Iannelli: Common colds bug students

Iannelli argues that a few habit changes can help college students avoid winter sickness.

Jerry Iannelli

Jerry IannelliWhile holiday movies will tell you it’s the season for drinking hot chocolate and hitting your least-favorite friend in the head with a rock-filled snowball, real college students know that all winter truly represents is the few months of the year where they’re constantly apologizing for coughing onto strangers.

Yes, the Mid-Atlantic’s oft-demonic winter weather absolutely ravages Temple’s collective immune system each and every year. Classes are slept through, entire weekends are spent indoors memorizing the packaging on Vick’s VapoRub and the “flavors of the season” quickly switch from pumpkin to phlegm.

I used to be one of those people, spending my Decembers breathing loudly out of my mouth in public because my nostrils had stopped working. However, after neglecting my health, gaining 20 pounds and coming down with a horrific, vomit-inducing winter illness during my freshman year, I realized that I needed to take a far more active role in managing my own immune system.

I felt terrible, I looked defeated and I knew I couldn’t continue leaving my home wearing sweatpants and hope for a future wife or job opportunity to spring up.

After two solid years of healthy living, I can confidently tell you that I feel more attractive, I’m way more energetic and I have not had a cold since December 2010. Through a few easy steps, you can join me.

First and foremost, take an hour out of your day and actually get some blood moving. Getting some exercise three to six days a week does wonders for your energy level and immune system.  It really doesn’t matter what you do in the gym exactly, as long as it lasts from 20 to 40 minutes and you’re sweating profusely by the time you finish. Short, intense bursts of exercise a few times a week are really all that you need.  I tend to combine weightlifting, biking and yoga in a given week, for example. Any longer than 40 minutes, and your stress hormones begin to shoot up and you’ll tire yourself out even more. Exercise increases your body’s level of leukocytes, which kick germs out of your bloodstream like Chris Rock in “Osmosis Jones.” Keep your body strong, and you’ll keep the cold from wearing you down.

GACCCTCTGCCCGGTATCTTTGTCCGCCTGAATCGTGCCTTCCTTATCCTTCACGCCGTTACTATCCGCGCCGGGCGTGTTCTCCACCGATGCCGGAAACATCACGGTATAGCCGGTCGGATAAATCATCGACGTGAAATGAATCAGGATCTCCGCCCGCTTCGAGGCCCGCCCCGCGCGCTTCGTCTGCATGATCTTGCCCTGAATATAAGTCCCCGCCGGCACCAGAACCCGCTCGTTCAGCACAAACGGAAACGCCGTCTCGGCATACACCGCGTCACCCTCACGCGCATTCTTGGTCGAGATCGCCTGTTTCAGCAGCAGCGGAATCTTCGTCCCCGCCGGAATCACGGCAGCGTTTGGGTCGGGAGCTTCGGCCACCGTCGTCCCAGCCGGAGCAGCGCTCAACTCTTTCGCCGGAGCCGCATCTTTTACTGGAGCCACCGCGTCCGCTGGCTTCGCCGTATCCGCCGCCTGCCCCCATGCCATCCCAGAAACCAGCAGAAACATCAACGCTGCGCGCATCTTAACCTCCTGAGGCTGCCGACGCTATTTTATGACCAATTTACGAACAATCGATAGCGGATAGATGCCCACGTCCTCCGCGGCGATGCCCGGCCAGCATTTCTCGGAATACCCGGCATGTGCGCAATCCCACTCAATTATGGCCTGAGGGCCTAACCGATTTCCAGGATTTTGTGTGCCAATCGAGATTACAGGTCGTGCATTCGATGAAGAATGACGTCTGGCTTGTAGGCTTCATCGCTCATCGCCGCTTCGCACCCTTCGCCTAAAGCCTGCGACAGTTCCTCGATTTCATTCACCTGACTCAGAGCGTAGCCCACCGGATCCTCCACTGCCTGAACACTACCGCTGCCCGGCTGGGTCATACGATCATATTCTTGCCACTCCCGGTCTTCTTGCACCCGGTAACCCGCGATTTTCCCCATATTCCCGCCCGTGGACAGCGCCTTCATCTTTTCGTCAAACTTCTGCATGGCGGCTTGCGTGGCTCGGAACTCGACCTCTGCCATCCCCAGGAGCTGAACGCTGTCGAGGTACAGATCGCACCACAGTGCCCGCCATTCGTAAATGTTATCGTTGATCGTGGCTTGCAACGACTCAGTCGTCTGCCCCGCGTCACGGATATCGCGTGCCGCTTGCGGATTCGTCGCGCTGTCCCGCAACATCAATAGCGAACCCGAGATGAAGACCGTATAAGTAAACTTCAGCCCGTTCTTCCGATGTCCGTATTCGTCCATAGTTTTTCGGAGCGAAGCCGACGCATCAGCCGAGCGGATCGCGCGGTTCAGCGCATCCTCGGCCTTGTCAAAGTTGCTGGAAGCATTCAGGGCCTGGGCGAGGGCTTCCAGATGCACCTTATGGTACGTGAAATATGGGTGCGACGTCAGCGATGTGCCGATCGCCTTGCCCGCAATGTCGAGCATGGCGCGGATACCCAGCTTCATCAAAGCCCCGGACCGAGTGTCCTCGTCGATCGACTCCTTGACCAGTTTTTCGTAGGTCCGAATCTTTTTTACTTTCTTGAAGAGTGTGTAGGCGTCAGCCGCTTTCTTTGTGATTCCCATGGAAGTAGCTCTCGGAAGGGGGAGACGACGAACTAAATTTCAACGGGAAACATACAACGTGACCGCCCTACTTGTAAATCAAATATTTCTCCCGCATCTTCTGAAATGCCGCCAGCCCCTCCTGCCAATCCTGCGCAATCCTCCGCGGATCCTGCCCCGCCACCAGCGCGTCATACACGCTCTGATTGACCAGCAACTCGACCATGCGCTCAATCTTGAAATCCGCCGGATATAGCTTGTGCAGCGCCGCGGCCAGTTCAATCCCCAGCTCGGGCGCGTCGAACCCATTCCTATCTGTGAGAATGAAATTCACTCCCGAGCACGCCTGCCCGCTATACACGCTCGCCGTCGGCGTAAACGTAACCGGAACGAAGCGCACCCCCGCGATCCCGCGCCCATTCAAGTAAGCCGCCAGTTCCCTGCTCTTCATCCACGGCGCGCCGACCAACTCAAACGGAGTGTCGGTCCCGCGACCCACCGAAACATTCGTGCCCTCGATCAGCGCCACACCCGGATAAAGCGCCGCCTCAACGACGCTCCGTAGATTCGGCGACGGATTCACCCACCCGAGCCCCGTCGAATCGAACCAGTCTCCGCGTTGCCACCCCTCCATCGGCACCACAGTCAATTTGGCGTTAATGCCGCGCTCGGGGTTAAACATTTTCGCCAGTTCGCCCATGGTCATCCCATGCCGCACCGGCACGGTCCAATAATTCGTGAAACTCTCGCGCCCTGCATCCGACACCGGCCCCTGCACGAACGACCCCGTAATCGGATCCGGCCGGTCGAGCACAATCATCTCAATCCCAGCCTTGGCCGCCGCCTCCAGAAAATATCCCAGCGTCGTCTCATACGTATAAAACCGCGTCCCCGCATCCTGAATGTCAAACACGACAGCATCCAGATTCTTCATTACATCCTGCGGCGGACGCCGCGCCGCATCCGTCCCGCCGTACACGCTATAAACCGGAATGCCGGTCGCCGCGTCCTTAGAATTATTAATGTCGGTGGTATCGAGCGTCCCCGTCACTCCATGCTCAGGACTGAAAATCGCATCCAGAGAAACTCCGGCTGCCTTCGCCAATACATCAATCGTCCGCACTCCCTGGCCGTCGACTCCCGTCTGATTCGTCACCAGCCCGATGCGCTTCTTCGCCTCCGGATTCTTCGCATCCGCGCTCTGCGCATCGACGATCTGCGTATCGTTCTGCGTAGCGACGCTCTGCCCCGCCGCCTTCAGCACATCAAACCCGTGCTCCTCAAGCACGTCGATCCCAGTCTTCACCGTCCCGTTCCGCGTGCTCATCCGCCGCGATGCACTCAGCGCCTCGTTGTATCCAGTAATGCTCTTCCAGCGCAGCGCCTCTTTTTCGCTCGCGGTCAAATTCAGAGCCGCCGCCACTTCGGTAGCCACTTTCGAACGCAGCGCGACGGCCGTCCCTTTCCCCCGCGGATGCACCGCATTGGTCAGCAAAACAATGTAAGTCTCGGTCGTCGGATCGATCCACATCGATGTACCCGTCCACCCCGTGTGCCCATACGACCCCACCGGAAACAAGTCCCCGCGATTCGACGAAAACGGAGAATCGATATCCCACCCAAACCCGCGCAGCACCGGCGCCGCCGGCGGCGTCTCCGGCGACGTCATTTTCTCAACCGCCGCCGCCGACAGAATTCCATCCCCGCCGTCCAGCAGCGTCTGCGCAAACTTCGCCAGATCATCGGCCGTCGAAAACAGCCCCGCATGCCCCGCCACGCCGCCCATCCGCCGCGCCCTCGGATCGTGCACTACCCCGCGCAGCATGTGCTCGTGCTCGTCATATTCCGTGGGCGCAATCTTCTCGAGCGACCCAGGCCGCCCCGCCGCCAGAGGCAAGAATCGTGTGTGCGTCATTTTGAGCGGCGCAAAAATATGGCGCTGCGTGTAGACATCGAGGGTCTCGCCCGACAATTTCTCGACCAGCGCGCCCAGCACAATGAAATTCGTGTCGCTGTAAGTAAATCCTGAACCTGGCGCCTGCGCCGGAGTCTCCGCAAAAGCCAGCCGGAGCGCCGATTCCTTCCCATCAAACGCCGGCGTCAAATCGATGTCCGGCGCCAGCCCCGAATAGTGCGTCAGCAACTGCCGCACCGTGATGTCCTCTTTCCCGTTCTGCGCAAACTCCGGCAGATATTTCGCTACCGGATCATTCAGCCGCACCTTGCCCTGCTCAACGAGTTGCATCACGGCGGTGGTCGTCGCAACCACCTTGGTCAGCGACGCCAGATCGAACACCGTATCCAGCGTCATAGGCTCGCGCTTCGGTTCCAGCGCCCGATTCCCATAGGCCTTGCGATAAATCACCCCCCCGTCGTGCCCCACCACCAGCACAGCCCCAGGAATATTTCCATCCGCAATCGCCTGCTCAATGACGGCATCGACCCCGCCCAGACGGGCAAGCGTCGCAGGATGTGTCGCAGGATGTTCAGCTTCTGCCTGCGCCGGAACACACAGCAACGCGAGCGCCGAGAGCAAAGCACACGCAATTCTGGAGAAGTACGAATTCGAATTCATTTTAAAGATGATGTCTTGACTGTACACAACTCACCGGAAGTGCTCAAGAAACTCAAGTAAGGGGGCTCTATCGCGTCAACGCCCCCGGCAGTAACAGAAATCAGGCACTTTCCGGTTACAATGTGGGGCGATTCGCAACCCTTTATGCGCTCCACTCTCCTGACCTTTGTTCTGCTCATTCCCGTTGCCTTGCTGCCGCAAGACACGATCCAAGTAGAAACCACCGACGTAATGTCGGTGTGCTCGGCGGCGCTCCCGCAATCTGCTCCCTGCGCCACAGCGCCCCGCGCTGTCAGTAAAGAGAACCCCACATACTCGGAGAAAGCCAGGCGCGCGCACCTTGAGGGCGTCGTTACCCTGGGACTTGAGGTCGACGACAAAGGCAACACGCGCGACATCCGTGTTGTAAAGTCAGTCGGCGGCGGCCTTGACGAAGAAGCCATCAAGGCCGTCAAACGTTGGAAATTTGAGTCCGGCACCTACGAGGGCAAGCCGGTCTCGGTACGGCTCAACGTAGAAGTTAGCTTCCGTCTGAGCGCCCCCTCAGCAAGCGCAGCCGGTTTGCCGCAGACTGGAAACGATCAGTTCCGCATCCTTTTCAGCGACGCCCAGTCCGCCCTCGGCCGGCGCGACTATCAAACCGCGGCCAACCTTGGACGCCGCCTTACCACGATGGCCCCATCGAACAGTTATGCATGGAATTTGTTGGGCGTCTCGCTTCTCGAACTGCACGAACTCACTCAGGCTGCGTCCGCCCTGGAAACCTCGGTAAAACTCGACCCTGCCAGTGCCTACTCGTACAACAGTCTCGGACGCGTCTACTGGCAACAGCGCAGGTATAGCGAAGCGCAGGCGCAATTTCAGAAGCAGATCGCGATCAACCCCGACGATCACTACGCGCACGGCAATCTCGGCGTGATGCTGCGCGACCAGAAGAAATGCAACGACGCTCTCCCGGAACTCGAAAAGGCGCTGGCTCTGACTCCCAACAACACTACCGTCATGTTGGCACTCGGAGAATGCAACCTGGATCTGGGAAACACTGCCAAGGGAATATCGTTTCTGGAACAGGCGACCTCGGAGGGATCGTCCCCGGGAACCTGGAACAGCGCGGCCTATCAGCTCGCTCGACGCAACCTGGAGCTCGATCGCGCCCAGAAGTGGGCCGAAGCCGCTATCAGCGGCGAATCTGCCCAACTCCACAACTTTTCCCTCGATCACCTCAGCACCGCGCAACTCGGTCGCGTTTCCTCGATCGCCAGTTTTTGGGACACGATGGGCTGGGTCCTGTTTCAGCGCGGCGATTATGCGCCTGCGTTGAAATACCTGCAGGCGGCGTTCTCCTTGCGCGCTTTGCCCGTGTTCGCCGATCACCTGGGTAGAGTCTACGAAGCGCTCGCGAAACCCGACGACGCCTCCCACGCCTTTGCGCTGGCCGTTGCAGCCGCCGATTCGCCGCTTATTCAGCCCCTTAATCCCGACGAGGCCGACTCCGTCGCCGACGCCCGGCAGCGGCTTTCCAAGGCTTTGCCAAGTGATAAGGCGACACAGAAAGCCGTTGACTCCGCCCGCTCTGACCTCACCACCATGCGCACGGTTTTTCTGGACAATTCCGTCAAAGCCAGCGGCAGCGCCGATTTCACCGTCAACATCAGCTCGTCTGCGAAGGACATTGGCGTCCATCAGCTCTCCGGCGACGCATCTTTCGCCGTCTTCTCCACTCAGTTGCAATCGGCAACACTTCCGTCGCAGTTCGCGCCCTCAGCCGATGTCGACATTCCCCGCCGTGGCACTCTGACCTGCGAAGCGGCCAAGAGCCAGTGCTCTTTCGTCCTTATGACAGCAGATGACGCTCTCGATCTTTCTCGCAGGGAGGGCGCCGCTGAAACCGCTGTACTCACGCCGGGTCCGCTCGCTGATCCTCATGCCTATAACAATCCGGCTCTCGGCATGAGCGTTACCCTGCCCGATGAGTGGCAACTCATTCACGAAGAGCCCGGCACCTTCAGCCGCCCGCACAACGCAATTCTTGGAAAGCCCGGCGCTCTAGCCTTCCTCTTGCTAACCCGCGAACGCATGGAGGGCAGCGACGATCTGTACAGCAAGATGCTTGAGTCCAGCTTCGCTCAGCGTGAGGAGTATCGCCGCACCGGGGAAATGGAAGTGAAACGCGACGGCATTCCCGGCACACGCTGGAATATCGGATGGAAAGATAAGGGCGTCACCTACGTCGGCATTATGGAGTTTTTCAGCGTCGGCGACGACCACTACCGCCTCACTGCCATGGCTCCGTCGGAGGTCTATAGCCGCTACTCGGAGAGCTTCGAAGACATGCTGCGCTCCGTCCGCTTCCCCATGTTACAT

Along with exercise, college kids seemingly take pride in neglecting their sleep habits as well. Without rest, you’d be stunned at how poorly your body handles everyday activities, such as discussing the daily barometric pressure with strangers or not dying of meningitis. Your immune system spends far more time repairing itself and stomping out germs during sleep than during your waking hours. Get six to eight hours a night, and you’ll cut your sick days in half, or away entirely. There is nothing “tough” about “totally never sleeping, dude.” Quit pretending that’s working for you.

Lastly, some slight diet tweaks are probably in order to keep your lungs free of fluid this winter.

Science pretty much agrees that you need a standard level of nutrients every day to stay healthy, so start taking a basic multivitamin each morning just to make sure your immune system has enough nutrients to run smoothly. Maxi’s cheesecake-taco meat-squirrel pelt slices may be delicious, but they probably don’t have enough vitamin C in them to make sure that your white blood cells survive the winter, or enough vitamin D to properly combat seasonal depression.

Also: quit drinking soda. Too much sugar causes your mood to spike and crash constantly, destroys your body’s ability to fight off bacteria and can directly lead to diabetes, which is virtually drinking so much sugar that it actively begins poisoning you. You’ll get out of your body what you put into it.

While I can’t promise that following this plan will absolutely keep you out of the hospital this winter, I can promise slowly working this routine into your daily life will sure as hell help you feel happier, stronger, better looking and more motivated as the outdoors become increasingly unbearable. Personally, anything that I’ve “sacrificed,” like Pepsi and a whopping 45 minutes away from cable television, to live healthier has been completely worth the trade-off.

Now get some sleep, please. I’m tired of getting sneezed on.

Jerry Iannelli can be reached at gerald.iannelli@temple.edu.

Be the first to comment

Leave a Reply

Your email address will not be published.